Greenpeace’s ‘Guide to Greener Electronics’
Aims to make manufacturers take responsibility for the full life cycle of their products, including the e-waste that their products generate and the energy used by their products and operations.
The Guide ranks 15 leading mobile phone, TV and PC manufacturers on policies and practices to reduce their impact on the climate, produce greener products, and make their operations more sustainable.
The Guide ranks companies under three headings, Energy & Climate, Greener Products and Sustainable Operations. The criteria used to evaluate the companies reﬂect Greenpeace’s desires that electronics companies:
- Reduce emissions of greenhouse gases with energy efficiency and renewable energy
- Clean up their products by eliminating hazardous substances
- Take-back and recycle their products responsibly once they become obsolete
- Stop the use of unsustainable materials in their products and packaging
Up three places, HP is now the top scoring company - strongest on sustainable operations and energy criteria but could improve on green products criteria.
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Up eight places, Dell scores best on energy criteria with a strong target to reduce emissions by 40 percent by 2015 but scores poorly on green products.
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Down two places, Nokia loses its leadership position to HP and Dell over energy criteria but scores well on green products and sustainable operations.
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Up five places, Apple is now a joint top scoring company on green products and relatively strong on sustainable operations, but scores poorly on energy.
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Philips gets a strong score along with Sony for supporting progressive clean energy policy and on energy criteria overall. Down two places.
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Sony Ericsson 4.2/10
Sony Ericsson gets a joint top score on green products and good sustainable operation score but is weak on energy criteria. Down four places.
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Down two places, Samsung scores best on sustainable operations but needs to improve on energy criteria, especially on sourcing more green power.
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Up six places, Lenovo scores highest on sustainable operations but needs to set strong goals to reduce carbon emissions and boost renewable energy use.
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Down three places, Panasonic gets one of the highest scores on greener products but scores poorly on energy, and needs to have a clear plan on how it can cut carbon emissions and boost renewable energy use.
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Down four places, Sony receives a penalty point for lobby against stricter energy efficiency standards in California. However it also received top scores for supporting ambitious climate targets in Europe.
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Sharp supports a new renewable energy law in Japan but scores poor on all sustainable operations criteria. Stays in 11th place.
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Acer scores poorly compared to major competitors, good on hazardous substance phase out but poor on energy criteria. Stays in 12th place.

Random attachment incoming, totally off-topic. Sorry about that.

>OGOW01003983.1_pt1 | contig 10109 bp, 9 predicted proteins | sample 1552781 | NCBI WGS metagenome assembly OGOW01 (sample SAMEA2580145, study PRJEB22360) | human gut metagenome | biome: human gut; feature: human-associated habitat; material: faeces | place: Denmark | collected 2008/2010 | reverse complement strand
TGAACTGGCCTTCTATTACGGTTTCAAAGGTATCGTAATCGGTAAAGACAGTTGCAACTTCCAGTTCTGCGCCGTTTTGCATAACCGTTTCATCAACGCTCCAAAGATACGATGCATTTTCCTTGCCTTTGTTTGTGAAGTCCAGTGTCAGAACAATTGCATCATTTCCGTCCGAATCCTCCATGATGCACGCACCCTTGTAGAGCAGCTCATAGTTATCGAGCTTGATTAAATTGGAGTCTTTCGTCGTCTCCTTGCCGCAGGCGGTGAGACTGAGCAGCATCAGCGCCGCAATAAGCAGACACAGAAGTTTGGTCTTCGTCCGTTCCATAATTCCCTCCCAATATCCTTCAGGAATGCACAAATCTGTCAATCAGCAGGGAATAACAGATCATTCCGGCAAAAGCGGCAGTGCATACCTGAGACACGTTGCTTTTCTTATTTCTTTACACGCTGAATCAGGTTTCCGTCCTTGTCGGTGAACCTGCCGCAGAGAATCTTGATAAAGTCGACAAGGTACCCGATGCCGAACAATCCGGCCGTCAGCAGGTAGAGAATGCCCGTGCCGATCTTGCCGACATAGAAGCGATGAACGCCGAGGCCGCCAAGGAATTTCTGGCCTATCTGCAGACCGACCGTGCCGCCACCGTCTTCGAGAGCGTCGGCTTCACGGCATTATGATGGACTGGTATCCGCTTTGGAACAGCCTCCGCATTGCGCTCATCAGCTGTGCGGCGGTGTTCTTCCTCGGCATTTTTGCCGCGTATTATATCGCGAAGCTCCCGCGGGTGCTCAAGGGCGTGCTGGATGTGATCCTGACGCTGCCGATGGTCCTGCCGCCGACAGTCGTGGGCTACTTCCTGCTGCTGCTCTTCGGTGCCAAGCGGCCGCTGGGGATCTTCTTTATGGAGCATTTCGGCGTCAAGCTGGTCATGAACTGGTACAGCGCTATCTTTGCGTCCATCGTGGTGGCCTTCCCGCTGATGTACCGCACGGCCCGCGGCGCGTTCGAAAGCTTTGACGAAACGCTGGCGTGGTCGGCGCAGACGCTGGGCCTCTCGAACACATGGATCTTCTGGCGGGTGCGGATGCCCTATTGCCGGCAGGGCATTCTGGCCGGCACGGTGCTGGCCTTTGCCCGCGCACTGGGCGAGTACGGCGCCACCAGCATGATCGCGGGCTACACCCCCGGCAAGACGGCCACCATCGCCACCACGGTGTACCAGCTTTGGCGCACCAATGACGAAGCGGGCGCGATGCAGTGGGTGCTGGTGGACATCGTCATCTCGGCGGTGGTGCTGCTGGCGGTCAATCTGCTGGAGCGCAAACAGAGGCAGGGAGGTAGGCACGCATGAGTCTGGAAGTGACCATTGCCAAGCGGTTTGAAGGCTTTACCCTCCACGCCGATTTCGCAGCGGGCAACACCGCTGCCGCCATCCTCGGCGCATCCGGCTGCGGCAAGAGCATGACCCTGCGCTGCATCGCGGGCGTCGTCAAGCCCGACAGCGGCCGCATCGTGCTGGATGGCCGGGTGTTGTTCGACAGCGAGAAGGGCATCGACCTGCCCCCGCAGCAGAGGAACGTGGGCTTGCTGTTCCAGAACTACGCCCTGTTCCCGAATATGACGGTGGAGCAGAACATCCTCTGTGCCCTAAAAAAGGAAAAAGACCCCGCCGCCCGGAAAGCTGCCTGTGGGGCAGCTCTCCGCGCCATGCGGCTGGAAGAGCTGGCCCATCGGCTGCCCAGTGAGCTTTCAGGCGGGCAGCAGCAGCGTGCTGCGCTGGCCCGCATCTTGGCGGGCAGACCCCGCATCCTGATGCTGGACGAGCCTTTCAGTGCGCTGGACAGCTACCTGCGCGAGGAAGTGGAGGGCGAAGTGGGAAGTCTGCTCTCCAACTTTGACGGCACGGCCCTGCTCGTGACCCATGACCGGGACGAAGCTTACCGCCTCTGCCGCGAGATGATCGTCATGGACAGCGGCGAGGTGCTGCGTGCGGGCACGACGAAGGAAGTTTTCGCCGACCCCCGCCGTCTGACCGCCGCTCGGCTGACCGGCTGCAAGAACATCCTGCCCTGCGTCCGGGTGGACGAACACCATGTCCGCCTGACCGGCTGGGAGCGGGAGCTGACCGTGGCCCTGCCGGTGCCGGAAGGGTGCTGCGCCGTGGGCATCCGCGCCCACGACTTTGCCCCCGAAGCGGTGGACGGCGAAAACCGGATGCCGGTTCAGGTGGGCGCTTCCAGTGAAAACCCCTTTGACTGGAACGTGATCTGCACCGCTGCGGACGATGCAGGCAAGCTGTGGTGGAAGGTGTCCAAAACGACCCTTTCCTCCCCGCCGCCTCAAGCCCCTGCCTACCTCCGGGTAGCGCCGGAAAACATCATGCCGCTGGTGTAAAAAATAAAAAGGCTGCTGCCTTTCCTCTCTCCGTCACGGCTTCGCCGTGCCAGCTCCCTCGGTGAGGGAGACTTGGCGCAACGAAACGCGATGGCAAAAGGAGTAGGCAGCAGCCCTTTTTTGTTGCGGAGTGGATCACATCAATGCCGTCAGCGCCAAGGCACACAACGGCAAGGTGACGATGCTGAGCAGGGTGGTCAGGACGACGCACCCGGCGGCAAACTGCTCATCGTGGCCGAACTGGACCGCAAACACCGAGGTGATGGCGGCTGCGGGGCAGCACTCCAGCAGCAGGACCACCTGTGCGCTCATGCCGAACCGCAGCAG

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LG Electronics 2.8/10
Up one point, LGE has weak emissions reduction targets and needs to increase renewable energy use.
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Up three places, Toshiba has made some progress on phasing out hazardous substances but needs to improve on energy criteria.
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New to the Guide, RIM needs to improve reporting and disclosure of its environmental performance compared to other mobile phone makers.
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Criteria on Energy and Climate
The companies are evaluated on:
1. Disclosure of Greenhouse Gas (GHG) emissions
2. Commitment to reduce the company’s own short term and long term GHG
3. A Clean Energy Plan which includes increasing use of Renewable Energy (RE)
and energy efficiency measures to implement cuts in GHGs
4. Advocacy for a Clean Energy Policy at national and sub-national level
Criteria on Greener Products
These criteria focus on the environmental performance of consumer electronics,
across a number of different issues:
1. Energy efficiency of new models of specified products
2. Products on the market free from hazardous substances
Criteria on Sustainable Operations
These criteria examine how companies implement environmental considerations
during manufacture in their supply chain through to the end-of-life phase of a
1. Reduction of supply chain GHG emissions by major suppliers
2. Policy, practice and advocacy on chemicals management
3. Policy and practice on sustainable sourcing of fibres for paper
4. Policy and practice on avoidance of conflict minerals
5. Producer responsibility for voluntary take-back of e-waste
3. Use of post-consumer recycled plastics in products
4. Product life cycle
Disclaimer: The Guide does not rank companies on labour standards, social responsibility or any other issues, but recognises that these are important in the production and use of electronic products.
See the full report here: www.greenpeace.org